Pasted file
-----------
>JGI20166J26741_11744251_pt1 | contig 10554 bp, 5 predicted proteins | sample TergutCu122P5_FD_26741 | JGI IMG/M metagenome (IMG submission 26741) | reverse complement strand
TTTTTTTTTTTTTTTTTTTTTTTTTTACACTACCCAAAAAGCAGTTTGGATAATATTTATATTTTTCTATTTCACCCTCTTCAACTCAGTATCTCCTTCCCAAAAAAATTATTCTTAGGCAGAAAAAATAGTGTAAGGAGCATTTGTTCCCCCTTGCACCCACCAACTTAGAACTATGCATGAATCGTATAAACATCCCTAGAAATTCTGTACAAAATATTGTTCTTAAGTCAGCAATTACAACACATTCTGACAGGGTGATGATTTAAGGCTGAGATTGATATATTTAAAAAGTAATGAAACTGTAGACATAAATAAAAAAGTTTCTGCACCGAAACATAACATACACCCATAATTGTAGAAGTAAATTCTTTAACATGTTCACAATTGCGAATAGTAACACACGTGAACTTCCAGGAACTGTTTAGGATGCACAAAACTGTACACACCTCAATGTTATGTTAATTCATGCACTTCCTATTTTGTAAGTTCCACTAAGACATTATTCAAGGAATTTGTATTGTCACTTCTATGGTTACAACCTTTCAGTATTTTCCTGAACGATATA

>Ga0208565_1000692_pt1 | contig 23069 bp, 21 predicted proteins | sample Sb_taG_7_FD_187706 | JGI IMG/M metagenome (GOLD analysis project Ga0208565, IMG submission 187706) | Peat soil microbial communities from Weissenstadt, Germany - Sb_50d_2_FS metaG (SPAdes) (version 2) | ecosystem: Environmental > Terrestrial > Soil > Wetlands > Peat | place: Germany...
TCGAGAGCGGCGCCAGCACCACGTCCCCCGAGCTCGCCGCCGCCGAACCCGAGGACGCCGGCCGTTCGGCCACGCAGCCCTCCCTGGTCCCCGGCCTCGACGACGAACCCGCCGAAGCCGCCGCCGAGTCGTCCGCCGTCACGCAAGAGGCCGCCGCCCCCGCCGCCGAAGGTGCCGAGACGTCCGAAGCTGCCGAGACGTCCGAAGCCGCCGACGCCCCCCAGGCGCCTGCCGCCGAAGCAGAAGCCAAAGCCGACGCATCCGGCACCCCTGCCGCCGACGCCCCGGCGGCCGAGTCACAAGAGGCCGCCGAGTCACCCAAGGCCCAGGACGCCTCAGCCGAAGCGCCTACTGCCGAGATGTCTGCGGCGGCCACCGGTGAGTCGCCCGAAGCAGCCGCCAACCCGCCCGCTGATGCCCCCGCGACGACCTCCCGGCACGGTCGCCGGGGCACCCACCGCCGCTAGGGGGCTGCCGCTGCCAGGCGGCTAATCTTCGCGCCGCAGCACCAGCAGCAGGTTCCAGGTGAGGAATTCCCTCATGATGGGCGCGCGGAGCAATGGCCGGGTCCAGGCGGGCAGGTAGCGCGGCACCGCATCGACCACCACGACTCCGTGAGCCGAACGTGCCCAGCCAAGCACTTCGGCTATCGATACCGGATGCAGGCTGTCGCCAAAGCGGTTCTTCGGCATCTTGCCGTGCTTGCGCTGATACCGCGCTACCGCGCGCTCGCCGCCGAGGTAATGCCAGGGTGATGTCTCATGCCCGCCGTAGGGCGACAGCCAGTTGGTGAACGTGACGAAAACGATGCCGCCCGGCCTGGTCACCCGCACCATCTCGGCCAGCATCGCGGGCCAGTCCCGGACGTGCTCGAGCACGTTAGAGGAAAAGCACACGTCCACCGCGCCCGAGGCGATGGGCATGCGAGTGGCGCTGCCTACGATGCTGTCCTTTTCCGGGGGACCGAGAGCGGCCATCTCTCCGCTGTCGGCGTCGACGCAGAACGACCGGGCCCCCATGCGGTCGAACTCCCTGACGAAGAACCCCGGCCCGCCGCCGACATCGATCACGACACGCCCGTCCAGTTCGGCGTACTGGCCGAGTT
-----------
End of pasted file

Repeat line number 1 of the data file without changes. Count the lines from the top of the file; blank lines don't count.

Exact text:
>JGI20166J26741_11744251_pt1 | contig 10554 bp, 5 predicted proteins | sample TergutCu122P5_FD_26741 | JGI IMG/M metagenome (IMG submission 26741) | reverse complement strand